Staycation

Thursday 24 September 2015 — Becalmed on Falmouth Harbor — “Innergize” Day (really)

There’s a new word in the English language — “staycation.” Coined during the economic setbacks of the early 21st century, a staycation is much less expensive than a vacation. On a staycation, you just stay home and participate in whatever activities you may like but are normally prevented from enjoying because of your frenzied lifestyle. If you travel at all on your staycation, it’s a day trip to local places of interest (think Profile Rock). While on a staycation, you sleep in your own bed. You have no worries about who will be taking care of your pets. That would be you.

My parents knew all about staycations. In August, when the factory closed down, my father couldn’t go to work. The family would take a staycation. Routine went out the window. We could get up early, sleep in, or take afternoon naps. We could eat whenever and whatever we could afford — maybe send out for steamed hot dogs (sprinkled with onions and celery salt) from the corner stand or maybe fish and chips (wrapped in newspapers) from that fish place down the street, or perhaps a delicious linguica pizza from the Knotty Pine Café on the next block. 

On our family staycations, we did whatever we wanted to do. We went wherever we wanted to go. If we decided to do something as a family, we did it whenever we wanted to do it. We did, however, spend three hours every day at the beach. Our staycations were very refreshing (except for the sunburns. I’m Irish). I was raised on staycations. 

The problem was that, when I returned to school in September, the teacher would often ask what we did on our summer vacations. I couldn’t get my mind around this strange concept of vacation.

I didn’t fly on a plane until I was nearly 20 years old. I didn’t get to Disney World until I was in my 40s. It was too late to report back to my fifth-grade classmates.

Only once did we go on a family vacation. We jumped in the beat-up beach wagon (the one with the rusted out floorboards) and headed for New Hampshire. We all stayed in a one-room “cottage” for a couple of nights and then drove home. The cottage was stucco painted turquoise. 

I still remember this family vacation as being a great adventure. I was happy to report to my classmates that I had traveled abroad on my summer vacation. (I used to exaggerate a bit back then — I’m Irish).

There needs to be a balance between work and leisure. Leisure is essential to well-rounded human development. It’s “re‐creation.” It’s physically and psychologically restorative. Leisure, though, isn’t an end in itself. Work, leisure, happiness, creativity, Spirituality, and personal fulfilment are linked.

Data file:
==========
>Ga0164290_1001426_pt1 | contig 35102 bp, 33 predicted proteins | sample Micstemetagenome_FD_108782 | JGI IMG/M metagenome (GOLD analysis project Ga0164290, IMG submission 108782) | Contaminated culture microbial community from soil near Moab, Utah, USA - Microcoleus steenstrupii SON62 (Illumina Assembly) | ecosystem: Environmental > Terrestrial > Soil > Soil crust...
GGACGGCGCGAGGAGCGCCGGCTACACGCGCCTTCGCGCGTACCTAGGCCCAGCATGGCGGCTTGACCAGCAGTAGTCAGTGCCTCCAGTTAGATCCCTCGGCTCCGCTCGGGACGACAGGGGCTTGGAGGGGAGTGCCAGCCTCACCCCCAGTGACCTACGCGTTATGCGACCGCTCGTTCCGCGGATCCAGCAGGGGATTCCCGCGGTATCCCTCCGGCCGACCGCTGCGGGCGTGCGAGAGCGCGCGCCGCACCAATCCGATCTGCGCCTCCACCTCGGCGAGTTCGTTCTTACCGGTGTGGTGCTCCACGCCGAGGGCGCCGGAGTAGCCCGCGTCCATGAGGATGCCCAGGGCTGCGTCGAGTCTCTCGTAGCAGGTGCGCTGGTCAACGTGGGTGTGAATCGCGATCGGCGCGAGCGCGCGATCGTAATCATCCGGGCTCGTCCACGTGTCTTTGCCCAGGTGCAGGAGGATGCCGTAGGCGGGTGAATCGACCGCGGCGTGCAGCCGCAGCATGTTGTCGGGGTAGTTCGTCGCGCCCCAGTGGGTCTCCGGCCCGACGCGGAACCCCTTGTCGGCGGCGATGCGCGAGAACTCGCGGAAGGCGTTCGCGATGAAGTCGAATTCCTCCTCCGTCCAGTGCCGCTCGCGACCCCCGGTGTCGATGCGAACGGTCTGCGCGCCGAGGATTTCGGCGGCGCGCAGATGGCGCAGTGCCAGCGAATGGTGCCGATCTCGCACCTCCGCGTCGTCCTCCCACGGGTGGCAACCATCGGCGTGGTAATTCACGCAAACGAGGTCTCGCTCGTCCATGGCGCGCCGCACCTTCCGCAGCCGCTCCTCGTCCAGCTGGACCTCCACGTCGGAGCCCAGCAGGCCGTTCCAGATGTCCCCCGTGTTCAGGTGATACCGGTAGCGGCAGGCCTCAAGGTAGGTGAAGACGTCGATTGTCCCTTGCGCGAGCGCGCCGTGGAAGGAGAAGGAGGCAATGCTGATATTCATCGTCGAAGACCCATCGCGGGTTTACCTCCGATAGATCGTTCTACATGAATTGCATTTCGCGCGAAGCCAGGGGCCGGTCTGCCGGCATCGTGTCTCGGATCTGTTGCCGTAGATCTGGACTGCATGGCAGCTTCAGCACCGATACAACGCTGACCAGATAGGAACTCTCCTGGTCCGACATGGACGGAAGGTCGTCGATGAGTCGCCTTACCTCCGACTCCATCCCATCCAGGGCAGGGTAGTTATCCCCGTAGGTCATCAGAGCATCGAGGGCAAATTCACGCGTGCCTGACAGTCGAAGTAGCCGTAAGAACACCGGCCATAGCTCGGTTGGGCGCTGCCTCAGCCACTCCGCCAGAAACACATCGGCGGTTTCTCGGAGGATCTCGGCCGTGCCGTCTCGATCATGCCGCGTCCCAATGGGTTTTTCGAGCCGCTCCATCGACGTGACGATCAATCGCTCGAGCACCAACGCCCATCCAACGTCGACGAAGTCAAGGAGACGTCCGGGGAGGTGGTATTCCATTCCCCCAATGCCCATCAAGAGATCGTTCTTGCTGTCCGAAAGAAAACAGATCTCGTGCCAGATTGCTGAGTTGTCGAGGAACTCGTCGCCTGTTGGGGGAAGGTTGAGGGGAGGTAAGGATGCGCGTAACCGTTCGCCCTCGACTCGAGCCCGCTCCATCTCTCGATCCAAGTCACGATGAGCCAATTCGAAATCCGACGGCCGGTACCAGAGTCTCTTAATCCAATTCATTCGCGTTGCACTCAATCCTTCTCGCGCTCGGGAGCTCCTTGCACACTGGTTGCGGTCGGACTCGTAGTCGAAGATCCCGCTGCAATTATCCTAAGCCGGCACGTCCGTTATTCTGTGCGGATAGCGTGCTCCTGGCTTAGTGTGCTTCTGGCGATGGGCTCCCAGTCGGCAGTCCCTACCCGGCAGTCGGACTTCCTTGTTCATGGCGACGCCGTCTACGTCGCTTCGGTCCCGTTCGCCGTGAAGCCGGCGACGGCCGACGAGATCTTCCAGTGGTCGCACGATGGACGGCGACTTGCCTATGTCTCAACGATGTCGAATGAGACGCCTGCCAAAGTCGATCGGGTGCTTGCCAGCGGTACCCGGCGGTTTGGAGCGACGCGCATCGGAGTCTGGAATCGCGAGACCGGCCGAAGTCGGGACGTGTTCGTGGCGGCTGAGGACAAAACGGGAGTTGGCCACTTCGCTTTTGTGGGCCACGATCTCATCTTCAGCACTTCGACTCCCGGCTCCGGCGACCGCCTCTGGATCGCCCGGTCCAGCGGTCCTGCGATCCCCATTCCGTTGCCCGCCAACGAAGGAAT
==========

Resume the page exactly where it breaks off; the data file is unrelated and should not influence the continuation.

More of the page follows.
Did you know that, for centuries, leisure has been a part of monastic life? “Don’t just do something,” the Buddha said. “Stand there.” Monastic leisure is an alternative to the way people vacation these days. 

Monks take vacations. In this case, “vacation” doesn’t have the same meaning, however, as when we use the word. Monastic vacation is a designated period of time during which the individual monk is relieved of most of his community duties, dispensed from manual labor, and freed of certain obligations. A monk needn’t hop a plane and fly to Tahiti for vacation, unless, of course, there’s a monastery in Tahiti. (which, come to think of it, there is — the Monastery of St. Clare). In that case, a monk can stay there for free. 

Monks observe other forms of leisure as well. There is quies — an attitude of rest; a sense of peacefulness; a letting go of responsibilities, concerns, and worries. There is also otium —­ unstructured time, freedom from “business-as-usual.” Lastly, monasteries observe the sabbatum — the Biblical Sabbath, the day of rest (but not only on Sundays). Is not every day the Lord’s Day? I try, at least, to keep a daily Sabbath.

Even Jesus needed to “get away from it all.” Every once in a while, He headed over to the home of His friend Lazarus and kicked off His sandals, or up into the mountains, or down to the seashore, or even out into the desert wilderness. 

When people today decide to take vacations, they’ll need lots of money. And there’ll be all sorts of arrangements to be made in advance. The time away may prove to be more overscheduled than the busiest workday. Then there’s the whole problem of technology — the laptops and cellphones we carry with us on vacation. You end up having a “working vacation.” That, dear readers, is an oxymoron. And when you return home, you’re more exhausted than when you left. It takes at least a week to recuperate — and longer for your credit card to cool down. 

Monks have the right idea. I, too, take staycations. Now that September is ending, though, how can I write a column on all the things I didn’t do on my summer vacation?

Oh, wait. I just did. 

Anchor columnist Father Goldrick is pastor of St. Patrick’s Parish in Falmouth.

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